A true leader can learn from anyone at any time on any subject. I read broadly in the church world, the sporting world and the business world so I can continue to grow in my leadership.

Here is Coach & blogger JT Ayers sharing what he learned from the legendary founder of Nike, Phil Knight. 

Originally posted at www.coachayers.com

At the age of 24 a young runner fresh out of college borrowed $50 from his dad to start a small shoe company that would sell shoes to his kind of people, runners. At first, Phil Knight would sell high-quality shoes at a low price from Japan out of his own van at Track meets. After years of ups and downs, getting sued, and unable to generate profit, Phil Knight turned his small family run company into an empire.

Shoe Dog is a fantastic book written by and about Phil Knight’s journey in the 1970’s to build a business people would be happy to buy from.

Here are 5 Leadership Lessons from one of the most successful companies ever: Nike.

True Motivation

Knight is a native Oregonian who ran track under the famous coach Bill Bowerman at the University of Oregon, with whom he would co-found Nike with. He became a sales rep for the Tiger shoe made by a Japanese Company, Onitsuka Co. Knowing he could make a shoe that was perfect for his type of people, runners, he assembled a team of other runners to make a shoe that they would love. Bowerman would even experiment with rubber in waffle irons for a better sole to their shoes. Nike shoes were inexpensive and developed a reputation that his company (Blue Ribbon at the time) would do whatever it took to ensure that the culture of running could have their own shoe.

“At the time, our culture did not see running as a recreation activity. No one ran for fun.” Phil was creating a shoe for a culture that didn’t exist except for those few athletes that ran for sport. With no promise of success, Nike was built by runners for runners. They cared about their product and they cared about who they sold their product too.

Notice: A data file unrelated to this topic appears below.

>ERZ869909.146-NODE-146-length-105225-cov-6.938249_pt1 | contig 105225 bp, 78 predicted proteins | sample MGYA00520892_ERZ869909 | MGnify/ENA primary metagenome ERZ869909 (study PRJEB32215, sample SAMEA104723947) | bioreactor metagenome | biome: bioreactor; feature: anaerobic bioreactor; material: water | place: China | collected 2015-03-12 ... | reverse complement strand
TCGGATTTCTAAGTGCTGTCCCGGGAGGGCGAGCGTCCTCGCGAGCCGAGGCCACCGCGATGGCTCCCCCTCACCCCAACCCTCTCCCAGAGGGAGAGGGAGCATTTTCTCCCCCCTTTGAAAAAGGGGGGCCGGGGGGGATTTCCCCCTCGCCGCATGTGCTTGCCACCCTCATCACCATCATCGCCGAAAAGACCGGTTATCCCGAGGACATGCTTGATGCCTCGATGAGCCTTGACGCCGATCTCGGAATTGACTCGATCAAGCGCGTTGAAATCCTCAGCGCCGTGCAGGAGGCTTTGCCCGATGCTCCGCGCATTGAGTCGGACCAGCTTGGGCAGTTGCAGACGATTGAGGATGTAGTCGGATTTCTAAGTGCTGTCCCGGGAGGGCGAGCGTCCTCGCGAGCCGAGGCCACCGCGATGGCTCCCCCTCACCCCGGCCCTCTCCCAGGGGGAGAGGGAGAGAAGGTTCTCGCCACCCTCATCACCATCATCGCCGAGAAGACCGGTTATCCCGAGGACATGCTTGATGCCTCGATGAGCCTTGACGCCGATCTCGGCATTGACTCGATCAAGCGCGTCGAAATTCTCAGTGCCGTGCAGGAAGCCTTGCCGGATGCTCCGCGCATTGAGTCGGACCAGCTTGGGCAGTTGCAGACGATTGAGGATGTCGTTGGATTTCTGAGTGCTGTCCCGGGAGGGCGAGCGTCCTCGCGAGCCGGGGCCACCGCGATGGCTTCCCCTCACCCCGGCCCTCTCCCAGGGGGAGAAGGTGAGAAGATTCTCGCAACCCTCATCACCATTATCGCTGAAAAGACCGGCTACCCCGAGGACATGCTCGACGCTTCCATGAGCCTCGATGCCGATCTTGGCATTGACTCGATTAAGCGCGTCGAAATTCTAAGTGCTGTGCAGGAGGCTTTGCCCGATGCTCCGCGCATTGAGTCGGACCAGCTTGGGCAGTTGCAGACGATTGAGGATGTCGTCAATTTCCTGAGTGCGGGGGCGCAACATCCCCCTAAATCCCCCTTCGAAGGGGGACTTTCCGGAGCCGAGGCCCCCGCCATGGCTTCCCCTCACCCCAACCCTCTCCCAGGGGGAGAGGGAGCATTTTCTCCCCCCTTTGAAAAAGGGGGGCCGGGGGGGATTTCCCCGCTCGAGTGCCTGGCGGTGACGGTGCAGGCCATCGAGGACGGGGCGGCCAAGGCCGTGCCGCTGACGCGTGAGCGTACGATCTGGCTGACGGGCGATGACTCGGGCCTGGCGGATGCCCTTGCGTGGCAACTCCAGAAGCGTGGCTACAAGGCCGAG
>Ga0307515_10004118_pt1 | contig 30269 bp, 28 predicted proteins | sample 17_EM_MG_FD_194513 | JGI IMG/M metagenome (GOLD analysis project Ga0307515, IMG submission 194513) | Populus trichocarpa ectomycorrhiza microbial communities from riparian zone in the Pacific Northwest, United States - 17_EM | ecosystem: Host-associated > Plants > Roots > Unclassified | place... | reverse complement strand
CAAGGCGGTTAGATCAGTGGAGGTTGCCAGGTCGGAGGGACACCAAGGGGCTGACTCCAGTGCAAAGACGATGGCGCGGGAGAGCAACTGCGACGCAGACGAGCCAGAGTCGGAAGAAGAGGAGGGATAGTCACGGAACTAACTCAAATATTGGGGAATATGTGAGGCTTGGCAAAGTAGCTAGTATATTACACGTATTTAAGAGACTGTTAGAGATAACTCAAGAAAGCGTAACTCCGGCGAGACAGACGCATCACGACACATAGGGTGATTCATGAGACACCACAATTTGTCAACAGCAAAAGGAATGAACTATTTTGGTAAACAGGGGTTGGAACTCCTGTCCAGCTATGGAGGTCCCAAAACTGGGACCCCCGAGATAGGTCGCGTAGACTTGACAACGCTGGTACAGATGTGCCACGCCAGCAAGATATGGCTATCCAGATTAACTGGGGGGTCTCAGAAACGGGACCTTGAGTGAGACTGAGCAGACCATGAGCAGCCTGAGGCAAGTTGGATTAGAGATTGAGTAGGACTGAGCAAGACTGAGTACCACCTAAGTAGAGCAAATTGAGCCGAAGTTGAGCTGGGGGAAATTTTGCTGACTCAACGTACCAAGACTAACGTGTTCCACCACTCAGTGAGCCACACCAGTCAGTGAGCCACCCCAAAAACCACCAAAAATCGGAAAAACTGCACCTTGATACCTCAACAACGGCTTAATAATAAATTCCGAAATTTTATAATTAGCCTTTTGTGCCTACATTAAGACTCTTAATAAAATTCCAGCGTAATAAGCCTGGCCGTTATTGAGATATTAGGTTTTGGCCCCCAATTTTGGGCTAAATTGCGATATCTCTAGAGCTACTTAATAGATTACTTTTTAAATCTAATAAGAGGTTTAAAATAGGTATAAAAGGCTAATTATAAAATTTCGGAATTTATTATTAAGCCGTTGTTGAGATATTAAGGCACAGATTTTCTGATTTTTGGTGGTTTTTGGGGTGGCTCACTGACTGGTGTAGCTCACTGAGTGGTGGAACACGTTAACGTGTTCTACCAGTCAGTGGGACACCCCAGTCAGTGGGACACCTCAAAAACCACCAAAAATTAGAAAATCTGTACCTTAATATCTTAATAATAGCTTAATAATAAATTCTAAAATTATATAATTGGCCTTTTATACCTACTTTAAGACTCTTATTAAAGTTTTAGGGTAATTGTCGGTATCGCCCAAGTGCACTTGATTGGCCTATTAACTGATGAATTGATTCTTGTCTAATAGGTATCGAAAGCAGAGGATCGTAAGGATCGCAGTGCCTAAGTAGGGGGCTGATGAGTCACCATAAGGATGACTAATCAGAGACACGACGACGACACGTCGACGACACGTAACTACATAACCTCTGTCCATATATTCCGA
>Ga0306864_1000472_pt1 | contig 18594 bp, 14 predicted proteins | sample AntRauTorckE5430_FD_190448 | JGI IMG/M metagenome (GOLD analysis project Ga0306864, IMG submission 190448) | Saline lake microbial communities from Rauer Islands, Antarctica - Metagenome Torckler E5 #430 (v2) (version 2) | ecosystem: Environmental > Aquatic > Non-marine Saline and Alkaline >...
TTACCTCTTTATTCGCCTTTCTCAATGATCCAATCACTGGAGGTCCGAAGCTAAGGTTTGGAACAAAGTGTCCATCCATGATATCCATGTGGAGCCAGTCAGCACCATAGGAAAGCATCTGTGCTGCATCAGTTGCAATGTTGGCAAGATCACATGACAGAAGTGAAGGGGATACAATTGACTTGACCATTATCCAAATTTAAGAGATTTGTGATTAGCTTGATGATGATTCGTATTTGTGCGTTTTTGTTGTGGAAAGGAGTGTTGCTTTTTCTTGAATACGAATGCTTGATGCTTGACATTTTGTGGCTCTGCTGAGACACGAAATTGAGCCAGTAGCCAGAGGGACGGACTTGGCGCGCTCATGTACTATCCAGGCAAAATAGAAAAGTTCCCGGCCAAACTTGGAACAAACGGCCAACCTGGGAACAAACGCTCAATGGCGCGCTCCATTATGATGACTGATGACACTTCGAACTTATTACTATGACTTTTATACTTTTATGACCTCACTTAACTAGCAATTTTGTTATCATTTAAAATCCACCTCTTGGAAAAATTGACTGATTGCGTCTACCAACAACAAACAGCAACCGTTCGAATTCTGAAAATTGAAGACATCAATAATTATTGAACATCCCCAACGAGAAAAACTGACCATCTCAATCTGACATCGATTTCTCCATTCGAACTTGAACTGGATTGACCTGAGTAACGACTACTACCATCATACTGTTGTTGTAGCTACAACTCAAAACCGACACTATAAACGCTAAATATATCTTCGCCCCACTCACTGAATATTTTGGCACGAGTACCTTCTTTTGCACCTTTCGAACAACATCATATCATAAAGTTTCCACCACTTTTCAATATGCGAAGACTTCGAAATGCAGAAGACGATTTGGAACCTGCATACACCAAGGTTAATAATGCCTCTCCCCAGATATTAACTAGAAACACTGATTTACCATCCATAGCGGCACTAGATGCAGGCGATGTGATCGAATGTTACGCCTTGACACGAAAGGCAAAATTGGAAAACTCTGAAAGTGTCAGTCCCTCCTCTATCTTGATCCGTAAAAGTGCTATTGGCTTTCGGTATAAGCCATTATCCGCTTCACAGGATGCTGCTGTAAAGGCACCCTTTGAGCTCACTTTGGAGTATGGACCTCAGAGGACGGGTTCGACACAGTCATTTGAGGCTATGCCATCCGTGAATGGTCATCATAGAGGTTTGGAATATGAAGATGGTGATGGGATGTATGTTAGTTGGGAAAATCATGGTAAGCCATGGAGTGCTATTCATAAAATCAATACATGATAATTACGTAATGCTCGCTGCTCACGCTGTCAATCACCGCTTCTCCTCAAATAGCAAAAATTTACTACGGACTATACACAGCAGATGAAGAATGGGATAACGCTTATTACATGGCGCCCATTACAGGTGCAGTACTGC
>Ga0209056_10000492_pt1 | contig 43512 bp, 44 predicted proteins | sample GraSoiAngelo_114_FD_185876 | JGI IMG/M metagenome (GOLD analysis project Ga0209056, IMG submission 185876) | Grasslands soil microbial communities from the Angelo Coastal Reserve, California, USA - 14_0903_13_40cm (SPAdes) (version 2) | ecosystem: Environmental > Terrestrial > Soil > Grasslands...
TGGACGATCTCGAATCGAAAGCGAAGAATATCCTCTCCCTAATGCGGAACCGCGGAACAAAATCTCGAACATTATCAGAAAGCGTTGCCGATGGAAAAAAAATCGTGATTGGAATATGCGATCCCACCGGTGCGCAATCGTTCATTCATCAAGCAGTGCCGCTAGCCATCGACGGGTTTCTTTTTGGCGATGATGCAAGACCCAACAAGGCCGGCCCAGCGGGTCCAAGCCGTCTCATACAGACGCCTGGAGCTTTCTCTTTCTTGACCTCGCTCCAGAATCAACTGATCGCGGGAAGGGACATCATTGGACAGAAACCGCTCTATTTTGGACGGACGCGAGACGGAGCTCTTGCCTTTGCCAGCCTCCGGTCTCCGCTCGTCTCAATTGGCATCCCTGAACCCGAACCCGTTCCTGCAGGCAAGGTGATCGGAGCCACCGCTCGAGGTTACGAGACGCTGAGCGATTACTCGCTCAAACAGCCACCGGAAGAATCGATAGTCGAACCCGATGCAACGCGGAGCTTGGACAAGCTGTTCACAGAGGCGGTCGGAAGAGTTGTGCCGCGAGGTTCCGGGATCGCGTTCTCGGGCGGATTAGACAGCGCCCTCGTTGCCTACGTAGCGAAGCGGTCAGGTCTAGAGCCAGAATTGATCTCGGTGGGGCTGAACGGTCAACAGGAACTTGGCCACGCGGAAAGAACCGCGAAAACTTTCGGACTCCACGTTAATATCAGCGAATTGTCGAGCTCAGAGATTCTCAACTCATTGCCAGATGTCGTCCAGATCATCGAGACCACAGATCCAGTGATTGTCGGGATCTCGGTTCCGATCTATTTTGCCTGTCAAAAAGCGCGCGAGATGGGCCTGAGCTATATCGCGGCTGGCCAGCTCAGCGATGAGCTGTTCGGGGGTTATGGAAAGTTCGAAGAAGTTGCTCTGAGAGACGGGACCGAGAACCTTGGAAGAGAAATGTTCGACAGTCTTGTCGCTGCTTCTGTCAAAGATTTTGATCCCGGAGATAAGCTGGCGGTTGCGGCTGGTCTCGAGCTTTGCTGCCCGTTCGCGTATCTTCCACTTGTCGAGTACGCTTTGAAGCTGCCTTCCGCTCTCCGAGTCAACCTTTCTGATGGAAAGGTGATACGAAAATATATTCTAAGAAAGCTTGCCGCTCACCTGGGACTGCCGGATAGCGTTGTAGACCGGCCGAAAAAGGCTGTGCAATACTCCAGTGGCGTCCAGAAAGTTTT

Finding The Right Moment With The Right People

In 1972 after years of trying to work with Onitsuka, Phil took his best friends and employees out to break the Big News:

“This is the moment we’ve been waiting for. Our moment. No more selling someone else’s brand. No more working for someone else. Onitsuka has been holding us down for years. Their late deliveries, their mixed-up orders, their refusal to hear and implement our design ideas—who among us isn’t sick of dealing with all that? It’s time we faced facts: If we’re going to succeed, or fail, we should do so on our own terms, with our own ideas—our own brand. We posted two million in sales last year . . . none of which had anything to do with Onitsuka. That number was a testament to our ingenuity and hard work. Let’s not look at this as a crisis. Let’s look at this as our liberation. Our Independence Day. Yes, it’s going to be rough. I won’t lie to you. We’re definitely going to war, people. But we know the terrain. We know our way around Japan now. And that’s one reason I feel in my heart this is a war we can win. And if we win it, when we win it, I see great things for us on the other side.”

Phil had a vision and it was shared by his closest friends and colleagues.

“Often I’d walk into my house and Matthew and Travis would meet me at the door. ‘Where have you been?’ they’d ask. ‘Daddy was with his friends,’ I’d say, picking them up. They’d stare, confused. ‘But Mommy told us you were working.”